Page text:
Travel Diary: "Fiesta de Democracia"

Posted by Megan Tetrick
June 10, 2010
Secretary Clinton Waves while on Her Way to Meet with President Correa
Secretary Clinton Greets the Public in Quito
Secretary Clinton Delivers the "Opportunity in the Americas" Policy Address in Quito
U.S. Secretary of State Hillary Rodham Clinton shows a gift given to her by Quito's Mayor Augusto Barrera

Interactive Travel Map|Text the Secretary|Trip PageAbout the Author: Megan Tetrick serves as a Public Affairs Officer at U.S. Embassy Quito.

I was fortunate to be present and experience the atmosphere in the room in Quito, Ecuador, when Secretary Clinton gave a speech on Tuesday, June 8. The venue was gorgeous -- a beautiful historic building, the sun shining through the glassed-in roof and exposed brick walls lit up with cool white lights, yet what really created the atmosphere was the Secretary herself. When she walked in to the cavernous room, animated conversations stopped abruptly, and the audience stood to welcome her with applause.

During the speech, I was busy monitoring a live video stream, a chat room, and a satellite feed -- all of which occupied a great deal of my attention -- yet the Secretary's voice and her message cut through my multi-tasking madness. Her message was a simple one -- for us to work together to bring hope and opportunity to the Americas that stretch from the northernmost points of Alaska and Canada to the southern tips of Argentina and Chile.

I felt her message resonate in the room, and in the chat room, where folks from Argentina to Oregon were logged in and listening. Ecuadorian university students, indigenous leaders, artists, politicians, religious leaders, librarians, and women leaders were all present. The audience, physical and virtual, embodied the idea that we are all together in the Americas and reflected our great diversity. The Secretary listed many examples of how we are working together and where we can do more. For me, that challenge charged the atmosphere in the room. Sure, it sounds simple enough, but history tells us it has not been so easy. And I know some skeptics are now rolling their eyes.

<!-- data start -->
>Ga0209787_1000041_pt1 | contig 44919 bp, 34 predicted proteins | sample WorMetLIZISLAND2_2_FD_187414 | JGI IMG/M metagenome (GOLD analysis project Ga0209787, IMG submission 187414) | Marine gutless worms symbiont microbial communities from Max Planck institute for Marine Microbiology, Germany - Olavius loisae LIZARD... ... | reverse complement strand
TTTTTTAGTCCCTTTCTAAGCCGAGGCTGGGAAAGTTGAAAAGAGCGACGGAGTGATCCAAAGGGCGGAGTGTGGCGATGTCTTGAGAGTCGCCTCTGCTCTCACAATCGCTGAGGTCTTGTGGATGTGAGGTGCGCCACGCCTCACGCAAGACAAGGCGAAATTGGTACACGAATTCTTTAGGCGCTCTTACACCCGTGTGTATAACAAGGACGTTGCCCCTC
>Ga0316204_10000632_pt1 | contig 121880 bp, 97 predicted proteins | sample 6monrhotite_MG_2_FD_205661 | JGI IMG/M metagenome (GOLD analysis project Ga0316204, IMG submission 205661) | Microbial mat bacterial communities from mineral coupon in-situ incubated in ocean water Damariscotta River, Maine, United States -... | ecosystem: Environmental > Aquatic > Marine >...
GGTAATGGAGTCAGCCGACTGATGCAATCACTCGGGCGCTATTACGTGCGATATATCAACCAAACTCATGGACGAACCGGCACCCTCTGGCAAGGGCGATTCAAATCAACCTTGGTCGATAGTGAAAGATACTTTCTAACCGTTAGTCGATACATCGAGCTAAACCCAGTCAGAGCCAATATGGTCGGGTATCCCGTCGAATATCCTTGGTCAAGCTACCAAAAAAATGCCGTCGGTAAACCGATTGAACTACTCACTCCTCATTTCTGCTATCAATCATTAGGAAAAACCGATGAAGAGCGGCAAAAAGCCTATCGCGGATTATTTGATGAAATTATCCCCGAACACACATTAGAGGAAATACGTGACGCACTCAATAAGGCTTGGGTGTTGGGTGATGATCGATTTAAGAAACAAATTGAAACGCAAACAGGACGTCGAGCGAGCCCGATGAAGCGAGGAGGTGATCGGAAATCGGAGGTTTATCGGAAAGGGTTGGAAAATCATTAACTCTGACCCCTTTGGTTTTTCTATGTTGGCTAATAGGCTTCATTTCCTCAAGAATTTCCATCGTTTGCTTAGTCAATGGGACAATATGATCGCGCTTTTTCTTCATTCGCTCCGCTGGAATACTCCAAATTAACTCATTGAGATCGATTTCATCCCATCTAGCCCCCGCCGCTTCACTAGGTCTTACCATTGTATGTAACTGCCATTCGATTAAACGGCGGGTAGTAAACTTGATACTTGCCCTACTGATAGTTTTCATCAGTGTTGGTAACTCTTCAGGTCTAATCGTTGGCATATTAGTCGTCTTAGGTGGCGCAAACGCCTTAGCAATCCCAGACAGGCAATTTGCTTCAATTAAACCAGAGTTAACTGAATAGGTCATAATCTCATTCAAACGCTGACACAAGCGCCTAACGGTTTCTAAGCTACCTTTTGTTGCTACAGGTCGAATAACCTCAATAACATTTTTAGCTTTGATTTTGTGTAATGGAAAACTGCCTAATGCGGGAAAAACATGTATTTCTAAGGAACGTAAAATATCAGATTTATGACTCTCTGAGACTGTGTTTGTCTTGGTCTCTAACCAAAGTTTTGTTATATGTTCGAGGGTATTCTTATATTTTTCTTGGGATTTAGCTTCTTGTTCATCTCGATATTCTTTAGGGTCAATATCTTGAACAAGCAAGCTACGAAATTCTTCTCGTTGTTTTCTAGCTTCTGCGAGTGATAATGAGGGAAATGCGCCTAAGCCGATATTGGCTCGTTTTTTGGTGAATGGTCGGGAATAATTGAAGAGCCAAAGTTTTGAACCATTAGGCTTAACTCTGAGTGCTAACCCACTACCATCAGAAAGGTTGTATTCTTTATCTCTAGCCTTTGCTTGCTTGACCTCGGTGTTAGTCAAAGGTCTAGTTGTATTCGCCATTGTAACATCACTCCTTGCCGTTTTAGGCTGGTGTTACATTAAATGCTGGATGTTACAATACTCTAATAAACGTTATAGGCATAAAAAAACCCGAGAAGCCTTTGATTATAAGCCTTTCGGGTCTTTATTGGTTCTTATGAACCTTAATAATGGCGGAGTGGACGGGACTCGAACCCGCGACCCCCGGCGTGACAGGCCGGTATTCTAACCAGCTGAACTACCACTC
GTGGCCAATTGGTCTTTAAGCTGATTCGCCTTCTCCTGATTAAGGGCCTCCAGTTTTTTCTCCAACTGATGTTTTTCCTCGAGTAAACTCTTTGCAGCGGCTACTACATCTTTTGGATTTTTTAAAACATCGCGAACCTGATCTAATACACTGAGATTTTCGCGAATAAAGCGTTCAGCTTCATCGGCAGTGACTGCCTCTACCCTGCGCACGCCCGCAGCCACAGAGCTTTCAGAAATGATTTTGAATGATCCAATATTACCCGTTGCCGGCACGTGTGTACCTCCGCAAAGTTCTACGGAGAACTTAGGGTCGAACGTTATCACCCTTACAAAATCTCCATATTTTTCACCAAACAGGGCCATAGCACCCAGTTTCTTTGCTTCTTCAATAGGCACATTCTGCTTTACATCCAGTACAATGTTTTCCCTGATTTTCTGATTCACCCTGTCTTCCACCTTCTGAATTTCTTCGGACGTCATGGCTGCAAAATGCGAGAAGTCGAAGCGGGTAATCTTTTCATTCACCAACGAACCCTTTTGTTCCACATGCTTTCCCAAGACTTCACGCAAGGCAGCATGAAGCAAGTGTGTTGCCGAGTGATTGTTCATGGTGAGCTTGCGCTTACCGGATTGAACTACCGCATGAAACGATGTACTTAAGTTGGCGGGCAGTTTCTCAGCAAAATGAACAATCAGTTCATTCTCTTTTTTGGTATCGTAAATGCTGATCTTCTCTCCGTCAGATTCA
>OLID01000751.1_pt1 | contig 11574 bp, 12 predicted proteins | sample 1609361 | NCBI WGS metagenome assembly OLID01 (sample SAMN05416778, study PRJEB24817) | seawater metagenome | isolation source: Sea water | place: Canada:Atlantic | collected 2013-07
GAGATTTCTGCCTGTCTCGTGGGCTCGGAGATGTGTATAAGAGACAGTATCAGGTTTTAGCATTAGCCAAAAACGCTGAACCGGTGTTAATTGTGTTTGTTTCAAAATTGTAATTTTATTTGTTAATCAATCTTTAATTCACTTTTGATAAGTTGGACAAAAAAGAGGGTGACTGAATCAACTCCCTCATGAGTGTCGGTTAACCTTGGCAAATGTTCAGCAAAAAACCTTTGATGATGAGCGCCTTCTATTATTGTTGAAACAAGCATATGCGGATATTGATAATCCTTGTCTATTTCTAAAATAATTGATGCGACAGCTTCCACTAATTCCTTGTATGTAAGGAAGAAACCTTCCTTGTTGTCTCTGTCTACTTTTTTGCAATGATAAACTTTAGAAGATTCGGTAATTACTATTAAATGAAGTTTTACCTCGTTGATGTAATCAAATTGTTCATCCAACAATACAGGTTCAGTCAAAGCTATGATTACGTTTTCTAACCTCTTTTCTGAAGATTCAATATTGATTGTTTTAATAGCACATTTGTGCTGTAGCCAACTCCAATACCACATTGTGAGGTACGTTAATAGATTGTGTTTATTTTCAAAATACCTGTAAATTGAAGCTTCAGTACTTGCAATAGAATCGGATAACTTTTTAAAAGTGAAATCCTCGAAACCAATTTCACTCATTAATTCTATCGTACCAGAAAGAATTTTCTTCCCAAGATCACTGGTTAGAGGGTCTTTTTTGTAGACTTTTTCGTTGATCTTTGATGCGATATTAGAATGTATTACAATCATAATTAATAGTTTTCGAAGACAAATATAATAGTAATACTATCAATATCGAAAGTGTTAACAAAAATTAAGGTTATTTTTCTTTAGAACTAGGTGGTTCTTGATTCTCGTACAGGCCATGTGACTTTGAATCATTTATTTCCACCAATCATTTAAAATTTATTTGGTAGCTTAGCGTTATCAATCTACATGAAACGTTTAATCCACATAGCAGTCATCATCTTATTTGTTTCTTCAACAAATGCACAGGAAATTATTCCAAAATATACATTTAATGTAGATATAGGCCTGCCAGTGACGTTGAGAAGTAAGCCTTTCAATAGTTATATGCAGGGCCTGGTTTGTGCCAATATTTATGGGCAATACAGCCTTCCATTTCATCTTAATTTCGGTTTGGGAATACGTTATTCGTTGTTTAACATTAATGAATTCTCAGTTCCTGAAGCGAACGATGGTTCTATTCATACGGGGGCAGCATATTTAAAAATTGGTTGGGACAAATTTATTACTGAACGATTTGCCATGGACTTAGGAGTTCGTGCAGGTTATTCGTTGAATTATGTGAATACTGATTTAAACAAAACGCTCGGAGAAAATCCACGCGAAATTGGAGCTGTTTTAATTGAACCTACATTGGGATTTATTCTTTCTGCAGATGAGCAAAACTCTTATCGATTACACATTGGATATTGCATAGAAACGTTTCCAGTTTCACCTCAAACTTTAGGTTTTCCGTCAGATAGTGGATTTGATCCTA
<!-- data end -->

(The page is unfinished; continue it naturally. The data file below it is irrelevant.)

But the people I chatted with in person and online were excited. They were excited at the opportunities for working together outlined by the Secretary, and excited to be able to talk to one another about those possibilities. People in the audience said that they felt the Secretary was sincere, that there was meaning and honesty behind the words she uttered.

One woman online said she was glad to be part of the "fiesta de democracia." I can't think of a better way to describe the atmosphere at the speech than that.

Comments

Comments

egberto g.
|
Ecuador
June 10, 2010

Egberto G. in Ecuador writes:

BEAUTIFUL DESCRIPTION OF THE ATMOSPHER IN THE COLONIAL CAPITAL CITY OF ECUADOR QUITO, I ALSO THINK THAT MRS CLINTON WAS VERY SINCERE, THAT DAY I WANTED TO PERFORMANCE LIVE FOR THE SECRETARY OF STATE OF U.S.A , THE SONG AMERICA THE BEAUTIFUL , BUT MY LETTER THAT I WROTE TO PRESIDENT CORREA NEVER CAME TO HIS HANDS .
I WOULD OF BE AN HONOR FOR ME TO SING FOR MR HILLARY RODAHAM CLINTON , HERE IN MY COUNTRY ECUADOR .
BEST REGARDS
AND GOD BLESS AMERICA AND ECUADOR
YOUTUBE.COM/EGBERTOGARCIA

OysterCracker
|
United States
June 10, 2010

O.C. in USA writes:

Una Fiesta? Quiero ir. Can you talk about the food? What did they serve to eat?

Flavius
|
Virginia, USA
June 10, 2010

Flavius in Virginia writes:

That's a big ten four on the eye rolling, Megan. Some of the postings here about Madam Secretary do make me wonder if she can walk on water, cure lepers and raise the dead. I hope you get that promotion!

Patrick C.
|
Iraq
June 13, 2010

Patrick C. in Iraq writes:

Nice article, Megan! I felt the same way when I hear the Secretary speak last year in Jakarta. Take a look at my photos if you haven't seen the candid shot of me and her. Keep up the good work!

lynn
|
North Carolina, USA
July 21, 2010

Lynn in North Carolina writes:

Economic sanctions against Ecuador PLZ! The Guayaquil prison starves the women
and gives the choice of 'visiting' the men's prison on Wednesdays as prostitutes
or starve to death. Children born and raised in the prison and dumped on the streets at age 12. No crime in Ecuador is as heinous as the prisons themselves! Young children to elderly women are unjustly there! The release after 5 years without a trial is not enough. This horrible crime against humanity must no longer be ignored!!!

.

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